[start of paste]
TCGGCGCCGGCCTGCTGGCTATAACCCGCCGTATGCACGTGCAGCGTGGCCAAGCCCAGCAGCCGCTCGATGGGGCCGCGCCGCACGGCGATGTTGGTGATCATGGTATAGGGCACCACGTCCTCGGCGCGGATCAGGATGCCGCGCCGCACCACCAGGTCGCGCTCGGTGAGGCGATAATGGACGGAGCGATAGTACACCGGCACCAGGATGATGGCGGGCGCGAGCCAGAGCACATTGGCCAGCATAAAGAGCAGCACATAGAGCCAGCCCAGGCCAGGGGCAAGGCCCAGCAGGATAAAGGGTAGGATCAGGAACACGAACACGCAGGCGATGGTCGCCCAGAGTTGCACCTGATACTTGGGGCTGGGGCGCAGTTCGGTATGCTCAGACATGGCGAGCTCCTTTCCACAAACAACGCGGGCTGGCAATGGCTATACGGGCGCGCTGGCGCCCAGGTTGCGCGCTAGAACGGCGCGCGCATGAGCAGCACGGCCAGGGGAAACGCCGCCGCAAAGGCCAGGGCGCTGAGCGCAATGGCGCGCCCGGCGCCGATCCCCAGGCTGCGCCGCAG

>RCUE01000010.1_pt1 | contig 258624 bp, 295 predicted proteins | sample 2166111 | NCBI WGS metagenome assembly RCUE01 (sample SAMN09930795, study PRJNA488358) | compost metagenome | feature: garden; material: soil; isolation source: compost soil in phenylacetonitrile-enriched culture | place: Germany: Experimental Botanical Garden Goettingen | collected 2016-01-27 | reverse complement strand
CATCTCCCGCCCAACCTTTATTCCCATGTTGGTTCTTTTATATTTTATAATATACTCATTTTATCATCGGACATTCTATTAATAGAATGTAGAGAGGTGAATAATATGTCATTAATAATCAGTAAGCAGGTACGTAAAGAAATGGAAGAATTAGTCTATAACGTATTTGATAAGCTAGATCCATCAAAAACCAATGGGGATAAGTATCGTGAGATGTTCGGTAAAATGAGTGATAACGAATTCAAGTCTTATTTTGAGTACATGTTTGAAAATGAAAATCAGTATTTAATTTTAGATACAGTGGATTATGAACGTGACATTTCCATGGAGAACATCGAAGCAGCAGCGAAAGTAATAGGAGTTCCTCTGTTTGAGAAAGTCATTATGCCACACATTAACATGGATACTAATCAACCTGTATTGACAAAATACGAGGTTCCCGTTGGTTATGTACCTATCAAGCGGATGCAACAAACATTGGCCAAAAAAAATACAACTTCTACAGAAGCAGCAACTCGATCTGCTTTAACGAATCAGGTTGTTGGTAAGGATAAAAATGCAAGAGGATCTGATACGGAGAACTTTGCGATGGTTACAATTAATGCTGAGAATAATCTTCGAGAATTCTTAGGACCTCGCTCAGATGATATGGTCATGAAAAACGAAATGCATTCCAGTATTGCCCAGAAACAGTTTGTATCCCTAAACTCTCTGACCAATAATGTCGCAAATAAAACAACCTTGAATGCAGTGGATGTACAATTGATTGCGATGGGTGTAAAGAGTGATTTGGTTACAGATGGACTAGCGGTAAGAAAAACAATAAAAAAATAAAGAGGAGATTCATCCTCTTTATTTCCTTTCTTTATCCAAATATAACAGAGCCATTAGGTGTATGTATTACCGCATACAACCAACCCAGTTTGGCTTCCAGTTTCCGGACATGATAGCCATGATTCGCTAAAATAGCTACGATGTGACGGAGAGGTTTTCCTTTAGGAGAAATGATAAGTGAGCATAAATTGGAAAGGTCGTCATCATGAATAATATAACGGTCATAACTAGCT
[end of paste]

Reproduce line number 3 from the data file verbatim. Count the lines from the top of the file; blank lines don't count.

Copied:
CATCTCCCGCCCAACCTTTATTCCCATGTTGGTTCTTTTATATTTTATAATATACTCATTTTATCATCGGACATTCTATTAATAGAATGTAGAGAGGTGAATAATATGTCATTAATAATCAGTAAGCAGGTACGTAAAGAAATGGAAGAATTAGTCTATAACGTATTTGATAAGCTAGATCCATCAAAAACCAATGGGGATAAGTATCGTGAGATGTTCGGTAAAATGAGTGATAACGAATTCAAGTCTTATTTTGAGTACATGTTTGAAAATGAAAATCAGTATTTAATTTTAGATACAGTGGATTATGAACGTGACATTTCCATGGAGAACATCGAAGCAGCAGCGAAAGTAATAGGAGTTCCTCTGTTTGAGAAAGTCATTATGCCACACATTAACATGGATACTAATCAACCTGTATTGACAAAATACGAGGTTCCCGTTGGTTATGTACCTATCAAGCGGATGCAACAAACATTGGCCAAAAAAAATACAACTTCTACAGAAGCAGCAACTCGATCTGCTTTAACGAATCAGGTTGTTGGTAAGGATAAAAATGCAAGAGGATCTGATACGGAGAACTTTGCGATGGTTACAATTAATGCTGAGAATAATCTTCGAGAATTCTTAGGACCTCGCTCAGATGATATGGTCATGAAAAACGAAATGCATTCCAGTATTGCCCAGAAACAGTTTGTATCCCTAAACTCTCTGACCAATAATGTCGCAAATAAAACAACCTTGAATGCAGTGGATGTACAATTGATTGCGATGGGTGTAAAGAGTGATTTGGTTACAGATGGACTAGCGGTAAGAAAAACAATAAAAAAATAAAGAGGAGATTCATCCTCTTTATTTCCTTTCTTTATCCAAATATAACAGAGCCATTAGGTGTATGTATTACCGCATACAACCAACCCAGTTTGGCTTCCAGTTTCCGGACATGATAGCCATGATTCGCTAAAATAGCTACGATGTGACGGAGAGGTTTTCCTTTAGGAGAAATGATAAGTGAGCATAAATTGGAAAGGTCGTCATCATGAATAATATAACGGTCATAACTAGCT